Thanks to its ideal geographic location and existing infrastructure, St. Louis is the perfect place for shipping and logistics companies to grow.
St. Louis’ economic ecosystem is in the midst of a radical transformation. Due to a confluence of factors, new industries are emerging across the city and existing industries are expanding their scope. This period of rapid growth has created an unprecedented demand for commercial property, especially industrial warehouse and manufacturing spaces.
According to projections by the Society for Industrial and Office Realtors (SIOR), St. Louis is expected to see sustained growth through the 2017 calendar year, with demand for newer, larger, and more technologically advanced space on the rise. SIOR projects that 2017 will be characterized by upward pressure on rents; a decreasing vacancy rate throughout the region (in commercial space especially); a positive absorption of warehouse and industrial space; more robust investment sales; and, unsurprisingly, an unpredictable “Trump Effect.”
Fueling the demand for industrial real estate are new technology and pharmaceutical companies that are establishing a presence in the Bi-state region. Tech giant Amazon, for instance, will open two enormous fulfillment facilities in Edwardsville by October 2017 — a major, positive disruption in the local economic ecosystem.
Amazon’s new facilities will occupy nearly 1.4 million square feet of space at the Gateway and Lakeview Commerce Centers, and create 1,000 new jobs. St. Louis commerce and industry officials are hopeful that the prestige of the Amazon brand will demonstrate for a national audience St. Louis’ capacity to accommodate any logistical demand.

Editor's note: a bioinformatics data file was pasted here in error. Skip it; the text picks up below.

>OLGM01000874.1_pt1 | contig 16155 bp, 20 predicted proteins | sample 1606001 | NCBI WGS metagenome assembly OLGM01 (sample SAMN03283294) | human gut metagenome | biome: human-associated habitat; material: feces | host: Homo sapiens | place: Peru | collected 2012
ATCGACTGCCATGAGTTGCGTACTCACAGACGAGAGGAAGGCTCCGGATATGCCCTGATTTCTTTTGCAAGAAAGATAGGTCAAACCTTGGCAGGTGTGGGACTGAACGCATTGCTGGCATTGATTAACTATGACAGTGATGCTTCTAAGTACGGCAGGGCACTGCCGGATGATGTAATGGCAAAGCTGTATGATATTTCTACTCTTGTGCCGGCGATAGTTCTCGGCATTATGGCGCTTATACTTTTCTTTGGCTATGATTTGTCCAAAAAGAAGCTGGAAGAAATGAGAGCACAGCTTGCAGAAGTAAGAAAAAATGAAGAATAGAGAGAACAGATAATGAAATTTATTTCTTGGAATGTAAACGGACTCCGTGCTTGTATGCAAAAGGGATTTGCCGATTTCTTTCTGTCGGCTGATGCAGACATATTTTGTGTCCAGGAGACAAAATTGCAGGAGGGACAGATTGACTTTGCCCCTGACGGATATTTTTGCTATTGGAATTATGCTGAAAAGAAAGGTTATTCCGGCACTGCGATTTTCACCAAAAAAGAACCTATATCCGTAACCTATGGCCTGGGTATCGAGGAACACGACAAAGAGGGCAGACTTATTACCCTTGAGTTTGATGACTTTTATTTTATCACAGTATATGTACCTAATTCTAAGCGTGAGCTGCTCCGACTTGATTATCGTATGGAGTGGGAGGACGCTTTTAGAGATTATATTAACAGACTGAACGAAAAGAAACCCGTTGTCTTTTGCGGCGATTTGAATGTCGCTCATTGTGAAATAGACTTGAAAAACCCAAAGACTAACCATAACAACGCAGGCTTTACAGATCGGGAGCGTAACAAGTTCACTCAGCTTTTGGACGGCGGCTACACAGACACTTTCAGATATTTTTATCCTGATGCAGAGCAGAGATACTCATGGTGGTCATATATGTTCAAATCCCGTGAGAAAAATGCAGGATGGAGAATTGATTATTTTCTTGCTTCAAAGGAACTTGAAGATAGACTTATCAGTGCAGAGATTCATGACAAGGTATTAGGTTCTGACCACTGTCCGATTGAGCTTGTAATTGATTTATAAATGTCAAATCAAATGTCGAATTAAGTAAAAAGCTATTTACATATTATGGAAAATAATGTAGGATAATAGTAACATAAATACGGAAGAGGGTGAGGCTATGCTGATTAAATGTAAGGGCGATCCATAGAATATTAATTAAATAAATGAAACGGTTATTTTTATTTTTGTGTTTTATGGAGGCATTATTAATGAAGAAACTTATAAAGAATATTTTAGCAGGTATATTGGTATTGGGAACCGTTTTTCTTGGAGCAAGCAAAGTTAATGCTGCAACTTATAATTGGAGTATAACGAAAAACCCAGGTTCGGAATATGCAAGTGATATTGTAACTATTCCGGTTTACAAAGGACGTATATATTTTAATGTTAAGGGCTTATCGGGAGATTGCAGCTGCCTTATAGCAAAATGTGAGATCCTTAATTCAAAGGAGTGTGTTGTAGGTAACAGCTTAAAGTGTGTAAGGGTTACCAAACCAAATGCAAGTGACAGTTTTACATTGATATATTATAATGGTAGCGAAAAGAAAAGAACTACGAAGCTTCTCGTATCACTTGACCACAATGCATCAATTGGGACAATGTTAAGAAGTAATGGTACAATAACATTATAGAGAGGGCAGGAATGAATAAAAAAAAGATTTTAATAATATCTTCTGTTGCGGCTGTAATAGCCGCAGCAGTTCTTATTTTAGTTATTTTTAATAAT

An Expansive Infrastructure
Also contributing to strength of St. Louis’ industrial real estate market are its geographic location and existing infrastructure. Situated on two major rivers, with numerous rail lines and several accessible airports, St. Louis’ geographic advantages and enviable infrastructure make it the perfect spot for transnational shipping and logistics companies.
In fact, shipping and freight maintenance company CSTK, which has 10 locations in the Midwest and along the East Coast, recently invested in a newer, larger facility on the North Side in order to keep up with the growing logistical demands of the region. The expansive, $12 million facility includes double the service bay capacity of the company’s old space, with enough room for CSTK subsidiary Kahn Truck Equipment.
This expansion is betting on the sustained development of St. Louis as a connection point for regional and national logistical operations. I-44 runs directly out of the city, allowing direct highway connections to the southwest and Texas, while still directing freight onto I-70 as it moves east. Additionally, St. Louis officials have been investing improvements in intermodal movement in rail yards, allowing the region to more efficiently navigate the immense rail traffic that passes through the area.
As more emphasis is placed on logistical development, infrastructural improvements, and entrepreneurially-focused policy-making, the St. Louis region is expected to see continued growth in the industrial real estate market. The result has been an emerging recognition of St. Louis as a hub for the transportation and logistics industry. The market opportunity is there and ready for the taking.
(Photo Credit: Theresa Davinroy)